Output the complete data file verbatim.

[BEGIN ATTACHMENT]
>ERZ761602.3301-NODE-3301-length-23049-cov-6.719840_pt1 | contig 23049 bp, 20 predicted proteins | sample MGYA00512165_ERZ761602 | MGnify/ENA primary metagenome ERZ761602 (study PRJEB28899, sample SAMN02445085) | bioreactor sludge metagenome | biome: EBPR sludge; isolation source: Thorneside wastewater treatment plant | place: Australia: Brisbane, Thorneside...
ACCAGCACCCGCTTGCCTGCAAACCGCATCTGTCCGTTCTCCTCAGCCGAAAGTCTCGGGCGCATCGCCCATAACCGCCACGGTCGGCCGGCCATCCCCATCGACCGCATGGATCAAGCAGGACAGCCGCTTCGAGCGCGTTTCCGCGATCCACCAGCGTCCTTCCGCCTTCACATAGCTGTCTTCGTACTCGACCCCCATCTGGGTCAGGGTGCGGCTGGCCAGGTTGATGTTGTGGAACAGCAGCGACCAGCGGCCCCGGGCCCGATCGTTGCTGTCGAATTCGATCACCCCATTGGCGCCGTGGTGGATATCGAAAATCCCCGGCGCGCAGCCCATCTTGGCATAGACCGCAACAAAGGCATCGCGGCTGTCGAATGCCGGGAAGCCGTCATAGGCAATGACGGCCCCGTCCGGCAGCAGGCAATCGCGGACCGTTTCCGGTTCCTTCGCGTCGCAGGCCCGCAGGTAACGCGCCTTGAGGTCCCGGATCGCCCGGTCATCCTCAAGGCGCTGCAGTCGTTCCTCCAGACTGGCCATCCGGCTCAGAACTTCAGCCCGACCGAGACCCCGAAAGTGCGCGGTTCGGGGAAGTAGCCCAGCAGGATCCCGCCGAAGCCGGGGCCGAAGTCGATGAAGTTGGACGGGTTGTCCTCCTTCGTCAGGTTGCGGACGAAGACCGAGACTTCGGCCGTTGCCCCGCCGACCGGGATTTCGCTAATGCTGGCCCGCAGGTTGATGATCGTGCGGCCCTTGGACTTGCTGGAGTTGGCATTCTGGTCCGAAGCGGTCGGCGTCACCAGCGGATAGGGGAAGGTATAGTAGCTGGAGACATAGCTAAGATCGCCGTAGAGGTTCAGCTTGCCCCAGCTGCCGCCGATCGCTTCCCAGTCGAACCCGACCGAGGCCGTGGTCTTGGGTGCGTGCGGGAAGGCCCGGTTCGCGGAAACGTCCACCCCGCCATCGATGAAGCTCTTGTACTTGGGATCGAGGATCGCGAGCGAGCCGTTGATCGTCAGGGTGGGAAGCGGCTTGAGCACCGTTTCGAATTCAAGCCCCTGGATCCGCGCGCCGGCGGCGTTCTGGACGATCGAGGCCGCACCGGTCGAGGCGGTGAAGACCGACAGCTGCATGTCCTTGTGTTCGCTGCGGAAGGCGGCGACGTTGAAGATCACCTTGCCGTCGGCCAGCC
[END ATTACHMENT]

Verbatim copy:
>ERZ761602.3301-NODE-3301-length-23049-cov-6.719840_pt1 | contig 23049 bp, 20 predicted proteins | sample MGYA00512165_ERZ761602 | MGnify/ENA primary metagenome ERZ761602 (study PRJEB28899, sample SAMN02445085) | bioreactor sludge metagenome | biome: EBPR sludge; isolation source: Thorneside wastewater treatment plant | place: Australia: Brisbane, Thorneside...
ACCAGCACCCGCTTGCCTGCAAACCGCATCTGTCCGTTCTCCTCAGCCGAAAGTCTCGGGCGCATCGCCCATAACCGCCACGGTCGGCCGGCCATCCCCATCGACCGCATGGATCAAGCAGGACAGCCGCTTCGAGCGCGTTTCCGCGATCCACCAGCGTCCTTCCGCCTTCACATAGCTGTCTTCGTACTCGACCCCCATCTGGGTCAGGGTGCGGCTGGCCAGGTTGATGTTGTGGAACAGCAGCGACCAGCGGCCCCGGGCCCGATCGTTGCTGTCGAATTCGATCACCCCATTGGCGCCGTGGTGGATATCGAAAATCCCCGGCGCGCAGCCCATCTTGGCATAGACCGCAACAAAGGCATCGCGGCTGTCGAATGCCGGGAAGCCGTCATAGGCAATGACGGCCCCGTCCGGCAGCAGGCAATCGCGGACCGTTTCCGGTTCCTTCGCGTCGCAGGCCCGCAGGTAACGCGCCTTGAGGTCCCGGATCGCCCGGTCATCCTCAAGGCGCTGCAGTCGTTCCTCCAGACTGGCCATCCGGCTCAGAACTTCAGCCCGACCGAGACCCCGAAAGTGCGCGGTTCGGGGAAGTAGCCCAGCAGGATCCCGCCGAAGCCGGGGCCGAAGTCGATGAAGTTGGACGGGTTGTCCTCCTTCGTCAGGTTGCGGACGAAGACCGAGACTTCGGCCGTTGCCCCGCCGACCGGGATTTCGCTAATGCTGGCCCGCAGGTTGATGATCGTGCGGCCCTTGGACTTGCTGGAGTTGGCATTCTGGTCCGAAGCGGTCGGCGTCACCAGCGGATAGGGGAAGGTATAGTAGCTGGAGACATAGCTAAGATCGCCGTAGAGGTTCAGCTTGCCCCAGCTGCCGCCGATCGCTTCCCAGTCGAACCCGACCGAGGCCGTGGTCTTGGGTGCGTGCGGGAAGGCCCGGTTCGCGGAAACGTCCACCCCGCCATCGATGAAGCTCTTGTACTTGGGATCGAGGATCGCGAGCGAGCCGTTGATCGTCAGGGTGGGAAGCGGCTTGAGCACCGTTTCGAATTCAAGCCCCTGGATCCGCGCGCCGGCGGCGTTCTGGACGATCGAGGCCGCACCGGTCGAGGCGGTGAAGACCGACAGCTGCATGTCCTTGTGTTCGCTGCGGAAGGCGGCGACGTTGAAGATCACCTTGCCGTCGGCCAGCC